While searching for additional information about a possible Jewish Family Hasselbacher in Vestenbergsgreuth, I found an additional HUO (Hasselbacher of Unknown Origin)! There is a Hanukkah Lamp in the collection of The Jewish Museum of New York City made by the pewter-master Johann Friedrich Hasselbacher of Leutershausen. The two images below are screen-shots from the Museum website.
Leutershausen is a village just 12 km to the west of Ansbach. A targeted search for Johann Friedrich returns only links to the Jewish Museum. Because their online image was accompanied by a few additional facts, I wrote the the Museum to see what else they might know. Curator Susan L. Braunstein kindly showed me a page from a "standard" (for them!) catalog of German pewter makers and their marks.
The entry above is from Erwin Hintze: Die Deutschen Zingeisser und Ihtre Marken, vol. 6: Sueddeutsche Zinngiesser, pt. 2, mark no. 173. It states states that Johann Friedrich learned the trade of Zinngiesser (tinsmith?) in Ansbach from Johann Leonhard Hoesch from 1820 to 1824, and became a Master in 1837. Additionally, Johann Friedrich had a son who studied in Nürnberg from 1857 to 1860 under the Zinngiesser Johann Andreas Wagner.
I also asked about the possiblilty that Johann Friedrich might have been Jewish. This was not considered very likely. Much ceremonial Jewish art was made by Christians within their guild systems. It is suggested that Jewish artisans would have worked outside the guild system and would not have marked their work.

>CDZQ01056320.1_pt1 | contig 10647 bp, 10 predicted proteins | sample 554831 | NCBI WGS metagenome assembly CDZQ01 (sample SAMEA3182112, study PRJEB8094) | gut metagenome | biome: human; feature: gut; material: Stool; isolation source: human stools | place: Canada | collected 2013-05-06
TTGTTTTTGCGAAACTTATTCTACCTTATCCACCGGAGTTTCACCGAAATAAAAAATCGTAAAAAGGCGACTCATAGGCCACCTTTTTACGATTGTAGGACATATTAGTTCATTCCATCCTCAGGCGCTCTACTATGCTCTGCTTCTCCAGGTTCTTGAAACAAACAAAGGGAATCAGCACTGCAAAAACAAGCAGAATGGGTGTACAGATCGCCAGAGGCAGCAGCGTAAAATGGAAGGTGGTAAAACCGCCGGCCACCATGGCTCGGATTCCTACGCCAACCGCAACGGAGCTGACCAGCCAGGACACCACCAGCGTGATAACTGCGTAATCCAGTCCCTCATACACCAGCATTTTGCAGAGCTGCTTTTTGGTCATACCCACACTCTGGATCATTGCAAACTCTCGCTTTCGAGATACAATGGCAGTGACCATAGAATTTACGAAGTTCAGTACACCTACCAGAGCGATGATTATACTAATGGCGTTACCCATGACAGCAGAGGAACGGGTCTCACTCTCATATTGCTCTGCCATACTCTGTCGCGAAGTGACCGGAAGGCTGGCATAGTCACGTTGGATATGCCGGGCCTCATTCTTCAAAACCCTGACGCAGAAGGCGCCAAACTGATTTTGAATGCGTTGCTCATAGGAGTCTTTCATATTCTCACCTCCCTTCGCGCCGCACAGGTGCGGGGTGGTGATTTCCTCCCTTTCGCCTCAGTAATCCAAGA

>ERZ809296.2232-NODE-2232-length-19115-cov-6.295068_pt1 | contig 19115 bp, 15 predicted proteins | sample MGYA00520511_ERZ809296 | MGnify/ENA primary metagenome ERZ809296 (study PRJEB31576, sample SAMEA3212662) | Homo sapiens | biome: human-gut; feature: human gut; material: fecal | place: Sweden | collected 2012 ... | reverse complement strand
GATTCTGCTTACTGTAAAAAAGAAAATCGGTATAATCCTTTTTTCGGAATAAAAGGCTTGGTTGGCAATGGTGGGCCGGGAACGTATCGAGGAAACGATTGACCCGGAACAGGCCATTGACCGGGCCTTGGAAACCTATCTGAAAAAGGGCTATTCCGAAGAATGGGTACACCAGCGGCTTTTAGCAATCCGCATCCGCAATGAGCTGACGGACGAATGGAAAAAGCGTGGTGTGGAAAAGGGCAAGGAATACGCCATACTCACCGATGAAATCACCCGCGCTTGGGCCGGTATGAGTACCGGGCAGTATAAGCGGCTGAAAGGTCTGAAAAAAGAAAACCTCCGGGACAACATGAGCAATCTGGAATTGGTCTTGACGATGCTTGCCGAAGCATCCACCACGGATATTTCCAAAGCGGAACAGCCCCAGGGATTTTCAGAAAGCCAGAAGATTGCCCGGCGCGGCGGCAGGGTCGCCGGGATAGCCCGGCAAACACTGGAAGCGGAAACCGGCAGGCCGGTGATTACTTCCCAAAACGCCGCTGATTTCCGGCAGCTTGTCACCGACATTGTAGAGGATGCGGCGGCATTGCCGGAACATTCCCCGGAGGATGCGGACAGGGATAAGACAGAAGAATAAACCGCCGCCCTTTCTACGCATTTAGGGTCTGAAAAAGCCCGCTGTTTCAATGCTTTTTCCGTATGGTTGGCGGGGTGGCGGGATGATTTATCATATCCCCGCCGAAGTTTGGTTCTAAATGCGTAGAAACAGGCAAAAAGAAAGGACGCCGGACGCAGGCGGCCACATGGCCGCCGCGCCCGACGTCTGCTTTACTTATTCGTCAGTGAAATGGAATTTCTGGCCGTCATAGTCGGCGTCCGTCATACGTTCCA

We know that there were Hasselbachers of my family line living in Ansbach by the latter 1700s. We do not know whether Johann Friedrich began life in Ansbach, Leutershausen, Dinkelsbühl, or elsewhere, but it is quite possible that we will be able to find out! It is also possible we can find evidence of his son in Nürnberg. I will start by looking in the House and Street Directories of Nürnberg during my next visit.
My Grandfather Konrad Hasselbacher was a toolmaker in the early 1900s, as was his brother Michael. Until recently, I was not aware of any older generation Hasselbacher who worked in the metal crafting trades. I recently found an early 1900s advertisement in Munich for J. Haselbacher who was a dealer in watches and gold. I know nothing more about him. Tracing the occupation is an indirect way to trace the parentage. Perhaps I will get lucky.
Addendum: 27 Nov 2011.
Last month I visited Leutershausen, Ansbach, and Nürnberg. I was able to solve all of the mysteries above. As it happens, Johann Andreas came from a Christian family and is related to me. His son, Johann Leonhard Hasselbacher, who did indeed train in Nürnberg, became a Zingiesser in Leutershausen. I will present this information in detail later. It was a wonderful visit in which I also found the Jewish Family Hasselbacher.